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Author:Puglia, Michael 

Discussion Paper
Unlocking the Treasury Market through TRACE

This joint FEDS Note and Liberty Street Economics blog post from staff at the Board of Governors and Federal Reserve Bank of New York aims to share initial insights on the Treasury cash transactions data reported to Financial Industry Regulatory Authority (FINRA)'s Trade Reporting and Compliance Engine (TRACE).
FEDS Notes , Paper 2018-09-28-1

Working Paper
Machine Learning, the Treasury Yield Curve and Recession Forecasting

We use machine learning methods to examine the power of Treasury term spreads and other financial market and macroeconomic variables to forecast US recessions, vis-à-vis probit regression. In particular we propose a novel strategy for conducting cross-validation on classifiers trained with macro/financial panel data of low frequency and compare the results to those obtained from standard k-folds cross-validation. Consistent with the existing literature we find that, in the time series setting, forecast accuracy estimates derived from k-folds are biased optimistically, and cross-validation ...
Finance and Economics Discussion Series , Paper 2020-038

Discussion Paper
Principal Trading Firm Activity in Treasury Cash Markets

This FEDS Note aims to share insights on Treasury cash transactions reported in the Financial Industry Regulatory Authority (FINRA)'s Trade Reporting and Compliance Engine (TRACE). Following earlier joint FEDS Notes and Liberty Street Economics blog posts that examined aggregate trading volume in the Treasury cash market across venues and security types, this post sheds light on the trading activity of Principal Trade Firms (PTFs) and other market participants that are not registered broker-dealer members of FINRA.
FEDS Notes , Paper 2020-08-04

Discussion Paper
Breaking Down TRACE Volumes Further

This joint FEDS Note and Liberty Street Economics blog post from staff at the Board of Governors and the Federal Reserve Bank of New York aims to share further initial insights on Treasury cash transactions reported in the Financial Industry Regulatory Authority (FINRA)’s Trace Reporting and Compliance Engine (TRACE).
FEDS Notes , Paper 2018-11-29

Discussion Paper
Fixed Income Market Structure: Treasuries vs. Agency MBS

This FEDS Note analyzes the structure of the agency mortgage-backed securities (MBS) market through the lens of the TRACE Treasury data initiative, which is a significant component of a broader inter-agency effort to enhance understanding and transparency of the Treasury securities market. As in several previous FEDS Notes describing the Treasury cash market structure, this note uses transactions reported to the Financial Industry Regulatory Authority (FINRA)'s Trade Reporting and Compliance Engine (TRACE) to examine aggregate trading volumes in the agency MBS market across venues, security ...
FEDS Notes , Paper 2020-08-25

Discussion Paper
Retrospective: The Agency MBS Market on October 15, 2014

Five years have passed since the Joint Staff Report (JSR) on the US Treasury Market on October 15, 2014 was published. In addition to analyzing the events in Treasury markets on that day, the JSR also outlined next steps for the official sector to take in its study of the evolving structure of the US Treasury market. Importantly, it advised "further study of the evolution of the US Treasury market and its implications for market structure and liquidity." In this spirit, and to complement other work published on the topic, in this note we take a look back at events in the agency MBS market on ...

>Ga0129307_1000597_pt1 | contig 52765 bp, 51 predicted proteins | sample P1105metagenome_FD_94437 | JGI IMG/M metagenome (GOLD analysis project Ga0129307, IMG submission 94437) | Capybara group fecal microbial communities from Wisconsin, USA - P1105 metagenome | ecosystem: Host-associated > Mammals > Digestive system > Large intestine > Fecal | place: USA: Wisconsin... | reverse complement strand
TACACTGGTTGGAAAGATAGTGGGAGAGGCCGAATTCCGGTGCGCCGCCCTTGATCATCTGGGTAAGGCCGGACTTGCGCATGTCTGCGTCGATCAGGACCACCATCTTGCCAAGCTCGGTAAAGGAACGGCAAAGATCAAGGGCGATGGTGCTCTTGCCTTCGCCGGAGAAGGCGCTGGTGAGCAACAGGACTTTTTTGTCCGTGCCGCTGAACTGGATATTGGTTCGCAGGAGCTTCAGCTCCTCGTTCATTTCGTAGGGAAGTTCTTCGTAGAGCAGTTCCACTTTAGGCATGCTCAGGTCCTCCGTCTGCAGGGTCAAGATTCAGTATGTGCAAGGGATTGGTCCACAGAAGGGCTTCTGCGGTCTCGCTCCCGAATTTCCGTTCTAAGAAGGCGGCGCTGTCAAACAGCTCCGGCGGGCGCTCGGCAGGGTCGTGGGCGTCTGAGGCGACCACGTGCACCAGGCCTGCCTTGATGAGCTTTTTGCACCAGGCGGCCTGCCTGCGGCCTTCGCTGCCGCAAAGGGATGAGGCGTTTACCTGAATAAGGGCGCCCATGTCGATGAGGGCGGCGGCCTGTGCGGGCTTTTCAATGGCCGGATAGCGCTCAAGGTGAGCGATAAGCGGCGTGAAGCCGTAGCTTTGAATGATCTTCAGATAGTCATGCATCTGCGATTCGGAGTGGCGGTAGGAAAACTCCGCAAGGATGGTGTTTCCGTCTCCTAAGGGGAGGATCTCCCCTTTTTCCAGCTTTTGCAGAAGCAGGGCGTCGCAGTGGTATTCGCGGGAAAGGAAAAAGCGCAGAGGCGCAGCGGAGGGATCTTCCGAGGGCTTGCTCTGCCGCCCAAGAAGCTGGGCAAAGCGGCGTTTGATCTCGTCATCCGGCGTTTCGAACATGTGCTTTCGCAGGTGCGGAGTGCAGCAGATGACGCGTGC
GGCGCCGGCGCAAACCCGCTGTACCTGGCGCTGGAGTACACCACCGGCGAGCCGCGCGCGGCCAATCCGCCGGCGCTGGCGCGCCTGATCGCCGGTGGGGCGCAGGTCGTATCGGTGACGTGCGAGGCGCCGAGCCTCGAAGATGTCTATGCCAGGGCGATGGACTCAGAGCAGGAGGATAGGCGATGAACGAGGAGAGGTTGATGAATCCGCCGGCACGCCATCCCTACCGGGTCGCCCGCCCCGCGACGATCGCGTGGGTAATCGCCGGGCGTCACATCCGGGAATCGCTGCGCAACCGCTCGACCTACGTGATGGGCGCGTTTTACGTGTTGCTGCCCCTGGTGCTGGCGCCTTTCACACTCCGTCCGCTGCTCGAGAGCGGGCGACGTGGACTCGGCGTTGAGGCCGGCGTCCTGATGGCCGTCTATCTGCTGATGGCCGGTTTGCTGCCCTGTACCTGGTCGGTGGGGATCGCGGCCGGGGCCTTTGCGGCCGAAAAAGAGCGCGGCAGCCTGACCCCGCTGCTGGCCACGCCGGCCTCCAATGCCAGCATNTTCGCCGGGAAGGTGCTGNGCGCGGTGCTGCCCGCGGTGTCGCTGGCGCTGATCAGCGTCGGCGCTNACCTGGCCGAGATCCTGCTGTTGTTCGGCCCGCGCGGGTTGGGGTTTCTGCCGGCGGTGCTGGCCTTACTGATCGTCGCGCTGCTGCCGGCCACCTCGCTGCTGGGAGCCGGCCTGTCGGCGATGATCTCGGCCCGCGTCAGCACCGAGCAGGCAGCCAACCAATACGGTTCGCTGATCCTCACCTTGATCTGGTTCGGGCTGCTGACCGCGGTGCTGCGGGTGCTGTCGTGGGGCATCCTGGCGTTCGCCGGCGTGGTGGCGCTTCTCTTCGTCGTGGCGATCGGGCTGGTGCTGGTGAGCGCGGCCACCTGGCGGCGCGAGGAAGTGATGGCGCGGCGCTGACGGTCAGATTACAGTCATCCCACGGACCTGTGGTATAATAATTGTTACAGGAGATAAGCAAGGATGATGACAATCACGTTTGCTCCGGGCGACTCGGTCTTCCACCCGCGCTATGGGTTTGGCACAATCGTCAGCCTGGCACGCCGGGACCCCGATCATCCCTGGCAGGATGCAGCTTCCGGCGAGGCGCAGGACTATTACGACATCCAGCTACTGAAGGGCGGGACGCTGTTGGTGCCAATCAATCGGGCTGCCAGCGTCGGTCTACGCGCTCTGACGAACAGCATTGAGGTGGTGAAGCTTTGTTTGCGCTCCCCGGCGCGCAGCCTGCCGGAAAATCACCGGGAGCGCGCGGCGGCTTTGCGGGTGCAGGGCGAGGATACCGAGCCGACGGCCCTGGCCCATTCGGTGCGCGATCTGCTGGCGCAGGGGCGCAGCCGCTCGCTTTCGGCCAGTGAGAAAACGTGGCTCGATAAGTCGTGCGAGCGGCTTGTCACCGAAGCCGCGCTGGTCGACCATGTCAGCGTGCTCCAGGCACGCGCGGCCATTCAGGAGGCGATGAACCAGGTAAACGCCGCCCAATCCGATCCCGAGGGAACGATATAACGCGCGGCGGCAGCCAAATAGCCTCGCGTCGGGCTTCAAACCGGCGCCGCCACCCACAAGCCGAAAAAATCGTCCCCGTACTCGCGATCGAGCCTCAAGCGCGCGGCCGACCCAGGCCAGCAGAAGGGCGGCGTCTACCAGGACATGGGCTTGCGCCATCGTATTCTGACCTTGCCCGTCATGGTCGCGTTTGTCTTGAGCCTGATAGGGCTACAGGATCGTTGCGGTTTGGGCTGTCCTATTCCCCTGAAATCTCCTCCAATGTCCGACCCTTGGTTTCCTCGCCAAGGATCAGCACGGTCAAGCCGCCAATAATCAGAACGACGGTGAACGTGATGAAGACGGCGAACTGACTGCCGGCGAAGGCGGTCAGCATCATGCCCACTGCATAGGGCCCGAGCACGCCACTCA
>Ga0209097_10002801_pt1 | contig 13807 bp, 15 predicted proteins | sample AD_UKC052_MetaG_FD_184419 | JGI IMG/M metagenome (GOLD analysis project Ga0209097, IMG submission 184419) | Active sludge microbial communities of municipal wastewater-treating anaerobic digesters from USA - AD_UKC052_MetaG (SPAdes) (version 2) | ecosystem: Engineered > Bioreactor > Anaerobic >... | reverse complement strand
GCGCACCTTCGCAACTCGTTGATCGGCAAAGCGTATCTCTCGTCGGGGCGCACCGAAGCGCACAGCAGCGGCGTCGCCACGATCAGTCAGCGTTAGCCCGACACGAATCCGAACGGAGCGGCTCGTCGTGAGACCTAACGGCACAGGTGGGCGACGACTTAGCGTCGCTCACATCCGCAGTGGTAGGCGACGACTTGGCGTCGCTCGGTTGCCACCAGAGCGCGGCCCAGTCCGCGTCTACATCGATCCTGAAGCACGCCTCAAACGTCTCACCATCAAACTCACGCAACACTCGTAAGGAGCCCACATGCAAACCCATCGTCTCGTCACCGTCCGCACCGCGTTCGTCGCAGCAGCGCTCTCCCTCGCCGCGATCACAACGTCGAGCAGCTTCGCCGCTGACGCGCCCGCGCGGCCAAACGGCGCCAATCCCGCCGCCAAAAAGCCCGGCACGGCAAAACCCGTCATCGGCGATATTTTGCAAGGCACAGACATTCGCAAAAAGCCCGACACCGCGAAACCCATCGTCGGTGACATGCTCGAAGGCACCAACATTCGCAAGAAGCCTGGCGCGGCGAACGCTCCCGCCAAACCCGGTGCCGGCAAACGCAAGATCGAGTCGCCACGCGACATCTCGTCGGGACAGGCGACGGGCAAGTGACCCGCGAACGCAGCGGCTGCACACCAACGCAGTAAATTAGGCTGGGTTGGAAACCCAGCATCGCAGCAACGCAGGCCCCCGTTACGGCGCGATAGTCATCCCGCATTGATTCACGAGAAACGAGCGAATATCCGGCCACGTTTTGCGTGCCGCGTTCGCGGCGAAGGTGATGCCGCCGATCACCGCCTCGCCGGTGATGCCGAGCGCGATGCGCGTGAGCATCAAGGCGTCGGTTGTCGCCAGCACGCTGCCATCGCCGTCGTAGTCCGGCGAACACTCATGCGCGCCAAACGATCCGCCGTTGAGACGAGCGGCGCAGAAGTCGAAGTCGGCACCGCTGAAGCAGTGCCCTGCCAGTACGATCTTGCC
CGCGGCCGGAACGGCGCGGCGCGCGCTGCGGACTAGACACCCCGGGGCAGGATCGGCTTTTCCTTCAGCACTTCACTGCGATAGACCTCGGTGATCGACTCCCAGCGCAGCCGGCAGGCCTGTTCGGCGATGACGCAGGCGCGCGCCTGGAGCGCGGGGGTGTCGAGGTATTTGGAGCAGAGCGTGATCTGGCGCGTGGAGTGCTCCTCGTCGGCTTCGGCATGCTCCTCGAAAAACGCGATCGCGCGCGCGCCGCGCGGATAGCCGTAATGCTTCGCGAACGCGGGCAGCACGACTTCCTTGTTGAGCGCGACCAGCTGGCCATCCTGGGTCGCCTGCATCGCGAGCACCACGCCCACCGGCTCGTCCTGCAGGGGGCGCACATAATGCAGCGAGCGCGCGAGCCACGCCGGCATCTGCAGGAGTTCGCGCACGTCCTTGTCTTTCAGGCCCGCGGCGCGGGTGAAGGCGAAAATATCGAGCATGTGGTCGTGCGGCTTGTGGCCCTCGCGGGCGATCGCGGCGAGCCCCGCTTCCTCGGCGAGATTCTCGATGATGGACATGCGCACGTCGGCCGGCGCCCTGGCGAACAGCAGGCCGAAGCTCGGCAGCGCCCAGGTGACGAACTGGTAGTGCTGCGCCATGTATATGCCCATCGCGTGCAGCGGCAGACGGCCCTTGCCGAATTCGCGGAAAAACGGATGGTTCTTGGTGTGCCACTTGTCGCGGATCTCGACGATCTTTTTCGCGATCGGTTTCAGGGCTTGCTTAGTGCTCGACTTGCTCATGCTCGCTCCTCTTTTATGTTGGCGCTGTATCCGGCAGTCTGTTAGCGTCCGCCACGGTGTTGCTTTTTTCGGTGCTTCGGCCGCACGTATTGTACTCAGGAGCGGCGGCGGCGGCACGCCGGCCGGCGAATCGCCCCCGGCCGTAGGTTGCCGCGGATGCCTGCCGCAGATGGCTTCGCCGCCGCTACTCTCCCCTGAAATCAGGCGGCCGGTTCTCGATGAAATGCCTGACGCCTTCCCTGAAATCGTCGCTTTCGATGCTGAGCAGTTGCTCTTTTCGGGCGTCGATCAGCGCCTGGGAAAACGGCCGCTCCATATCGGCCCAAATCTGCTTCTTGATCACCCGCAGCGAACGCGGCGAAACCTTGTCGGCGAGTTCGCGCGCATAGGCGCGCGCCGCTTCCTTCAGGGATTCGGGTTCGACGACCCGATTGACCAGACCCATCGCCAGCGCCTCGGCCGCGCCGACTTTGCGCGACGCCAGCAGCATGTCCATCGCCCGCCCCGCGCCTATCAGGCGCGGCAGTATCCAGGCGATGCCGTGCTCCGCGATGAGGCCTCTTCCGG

FEDS Notes , Paper 2020-09-24

Discussion Paper
Breaking Down TRACE Volumes Further

Following an earlier joint FEDS Note and Liberty Street Economics blog post that examined aggregate trading volume in the Treasury cash market across venues, this post looks at volume across security type, seasoned-ness (time since issuance), and maturity. The analysis, which again relies on transactions recorded in the Financial Industry Regulatory Authority's (FINRA) Trade Reporting and Compliance Engine (TRACE), sheds light on perceptions that some Treasury securities—in particular those that are off-the-run—may not trade very actively. We confirm that most trading volume is made up of ...
Liberty Street Economics , Paper 20181129

Discussion Paper
Unlocking the Treasury Market through TRACE

The U.S. Treasury market is widely regarded as the deepest and most liquid securities market in the world, playing a critical role in the global economy and in the Federal Reserve’s implementation of monetary policy. Despite the Treasury market’s importance, the official sector has historically had limited access to information on cash market transactions. This data gap was most acutely demonstrated in the investigation of the October 15, 2014, flash event in the Treasury market, as highlighted in the Joint Staff Report (JSR). Following the JSR, steps were taken to improve regulators’ ...
Liberty Street Economics , Paper 20180928b

Working Paper
Price Discovery in the U.S. Treasury Cash Market: On Principal Trading Firms and Dealers

We explore the following question: does the trading activity of registered dealers on Treasury interdealer broker (IDB) platforms differ from that of principal trading firms (PTFs), and if so, how and to what effect on market liquidity? To do so, we use a novel dataset that combines Treasury cash transaction reports from FINRA’s Trade Reporting and Compliance Engine (TRACE) and publicly available limit order book data from BrokerTec. We find that trades conducted in a limit order book setting have high permanent price impact when a PTF is the passive party, playing the role of ...
Finance and Economics Discussion Series , Paper 2020-096

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